Reply To: Can't say no to sugar

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Before starting the diet I was really worried about the no sugar aspect too. I’ve gone days without processed sugar before, and that was hard enough, but no sugars of any kind?

I’ll admit, the first week was tough. The cravings were really bad, and I pass three very fragrant bakeries, and an entire street catering to tourists (=ice cream and local desserts everywhere!) on my daily commute. It seemed like whenever I’d try to distract myself by watching TV, that episode would end up centering around the new crepe shop in town or baking or something.

However, once I got past that first week, it got better. By the end of week two, I had almost no sugar cravings. You can get used to it. For health reasons my sister stopped eating processed sugar altogether about two years ago. I thought she was absolutely bonkers, but she assured me that the desire for sugar does go away.

On this particular diet, you have the added bonus of having so many other things to worry about that sugar becomes a secondary or even tertiary issue. For me, having to go food shopping every third day and cook 4-5 meals a day entirely from scratch (and then clean up afterwards!) has been the roughest part, because I normally ate out all the time. Rather than sugar cravings, I just get general hunger or carb cravings, but those have gotten better with time too.

Now, the question becomes, how do you survive the first week? For you, cold turkey clearly doesn’t work, so you should find a different method. The way I see it there are two good ways to do it: ease in, or go “chilled (not cold) turkey”:

Easing in: every day (or every other day) cut back just a little more on the sugar intake. Start with the worst offenders: cakes, ice cream, things that you inevitably eat a whole serving of. Keep something non-addictive hanging around that you can take a bite of here and there when a craving hits (plain milk or dark chocolate is good for this, I think). Feel free to eat as many “natural” sugars as you want: fruits, milk, etc. They’ll help with the transition. Once the processed sugars are out (and these are the toughest, IMO), you can start cutting back on the natural sugars too. Once those are out as well, cut back on the starchy foods. At this point, you’re most of the way onto the diet anyway, so starting should be comparatively much easier.

Chilled Turkey: If the above-outlined method seems like it would take too long (or “waste too much time” I’d recommend you do what I did, which is replace my sugary/starchy comfort foods with slightly more acceptable ones. Foods like beef, pork, and nuts are not great for stage one, but my impression is that they’re lesser offenders than sugars and starches. So figure out what foods you love that are acceptable or marginally acceptable, and allow yourself to pig out on those whenever a craving strikes. For me, grilled beef with black pepper served this purpose. I also got a nice supply of nuts: hazelnuts and pecans, I found, are amazingly delicious, and wonderful little snack foods. You just pop a few in your mouth, and the craving goes away (particularly good for when you get a craving for snacky-sugary foods like M&Ms or biscuits or something). Seeds like sunflower or pumpkin seeds make for great potato-chip-like snack replacements. Non-GMO soymilk can be a good soda/etc. replacement as long as you drink it in small amounts (just a few sips at a time).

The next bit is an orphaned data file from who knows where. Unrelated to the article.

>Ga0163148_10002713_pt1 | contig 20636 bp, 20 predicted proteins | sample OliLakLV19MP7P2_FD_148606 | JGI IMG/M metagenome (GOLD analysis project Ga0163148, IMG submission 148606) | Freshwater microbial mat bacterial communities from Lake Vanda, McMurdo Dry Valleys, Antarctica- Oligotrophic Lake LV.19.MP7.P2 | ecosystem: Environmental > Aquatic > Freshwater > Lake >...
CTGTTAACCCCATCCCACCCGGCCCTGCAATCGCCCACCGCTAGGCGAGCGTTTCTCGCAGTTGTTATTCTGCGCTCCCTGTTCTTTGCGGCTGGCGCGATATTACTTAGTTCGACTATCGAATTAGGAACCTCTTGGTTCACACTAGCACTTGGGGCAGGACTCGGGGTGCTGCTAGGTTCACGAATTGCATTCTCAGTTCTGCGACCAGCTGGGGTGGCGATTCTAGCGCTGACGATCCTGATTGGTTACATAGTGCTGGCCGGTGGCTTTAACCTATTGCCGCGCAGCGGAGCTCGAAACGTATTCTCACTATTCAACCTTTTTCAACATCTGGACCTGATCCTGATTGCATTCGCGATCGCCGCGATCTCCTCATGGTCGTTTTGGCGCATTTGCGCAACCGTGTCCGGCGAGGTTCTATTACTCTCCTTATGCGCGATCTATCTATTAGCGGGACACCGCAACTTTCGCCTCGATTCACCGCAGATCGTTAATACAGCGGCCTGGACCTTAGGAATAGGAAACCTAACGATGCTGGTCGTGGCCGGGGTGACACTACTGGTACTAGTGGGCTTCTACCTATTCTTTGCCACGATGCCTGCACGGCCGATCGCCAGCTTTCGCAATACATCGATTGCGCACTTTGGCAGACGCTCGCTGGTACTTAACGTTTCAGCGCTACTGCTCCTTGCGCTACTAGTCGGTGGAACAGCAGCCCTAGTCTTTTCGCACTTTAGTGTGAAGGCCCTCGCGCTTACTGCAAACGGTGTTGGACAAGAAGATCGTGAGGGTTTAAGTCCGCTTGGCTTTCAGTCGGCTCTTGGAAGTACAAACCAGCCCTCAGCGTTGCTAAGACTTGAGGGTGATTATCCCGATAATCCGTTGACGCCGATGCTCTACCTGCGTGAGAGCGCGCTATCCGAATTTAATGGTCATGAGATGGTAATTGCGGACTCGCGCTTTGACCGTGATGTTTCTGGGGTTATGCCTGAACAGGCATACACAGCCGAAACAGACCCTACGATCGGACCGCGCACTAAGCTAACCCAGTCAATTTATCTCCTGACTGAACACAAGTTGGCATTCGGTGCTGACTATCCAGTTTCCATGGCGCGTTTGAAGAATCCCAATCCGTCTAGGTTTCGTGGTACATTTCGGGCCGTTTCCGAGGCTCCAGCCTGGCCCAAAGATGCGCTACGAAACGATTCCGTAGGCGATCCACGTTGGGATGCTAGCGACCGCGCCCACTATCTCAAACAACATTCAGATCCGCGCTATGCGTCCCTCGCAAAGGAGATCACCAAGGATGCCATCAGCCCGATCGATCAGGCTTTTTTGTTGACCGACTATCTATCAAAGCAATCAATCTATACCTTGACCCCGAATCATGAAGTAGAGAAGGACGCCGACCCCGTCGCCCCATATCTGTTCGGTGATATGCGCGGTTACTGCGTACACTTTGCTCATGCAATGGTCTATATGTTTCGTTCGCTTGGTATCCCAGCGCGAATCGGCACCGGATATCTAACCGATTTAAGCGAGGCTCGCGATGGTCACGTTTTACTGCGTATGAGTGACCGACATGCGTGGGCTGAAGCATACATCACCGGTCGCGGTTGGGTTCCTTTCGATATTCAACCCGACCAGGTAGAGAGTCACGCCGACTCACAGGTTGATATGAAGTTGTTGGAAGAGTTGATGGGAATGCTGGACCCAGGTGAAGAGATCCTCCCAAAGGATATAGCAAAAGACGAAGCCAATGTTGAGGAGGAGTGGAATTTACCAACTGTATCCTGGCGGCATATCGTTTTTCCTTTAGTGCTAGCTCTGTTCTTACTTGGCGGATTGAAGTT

However, like I said, you shouldn’t actually be eating beef, pork, soy, and nuts during stage one, so you will need to wean yourself off these as well. However, they got me through the first two weeks with zero slip-ups otherwise, so while you might need to be on the diet a tad longer because of it, I think it’s worth it in the long run to give yourself some kind of treat to fall back on.

Other recommendations: when a really nasty sugar craving hits, stop whatever you’re doing and go exercise (outside is best, as is moderate intensity). Doesn’t have to be for very long; if you work in an office, take a short 5-10 minute break to climb stairs; if you’re at home, go for a quick jog around the neighborhood. Do something that it would be hard to eat and do at the same time (jogging, bike-riding, stair climbing, aerobics, etc.). Or do something that you wouldn’t want to eat and do simultaneously (like cleaning the toilet, cleaning out your dusty attic, or weeding the front lawn). If this isn’t possible, get up and pour yourself a full glass of water.
I’ve also found that hunger and cravings disappear entirely when I’m fully engrossed in something. No, TV and Internet surfing don’t count (tend to make it worse). I’m talking about working on an art project, having fun with friends, running errands, etc. Find what activities get you really excited and that’s what will distract you from cravings.

*phew* that was long! Hope it helped!

Anyway, it all boils down to what works for you.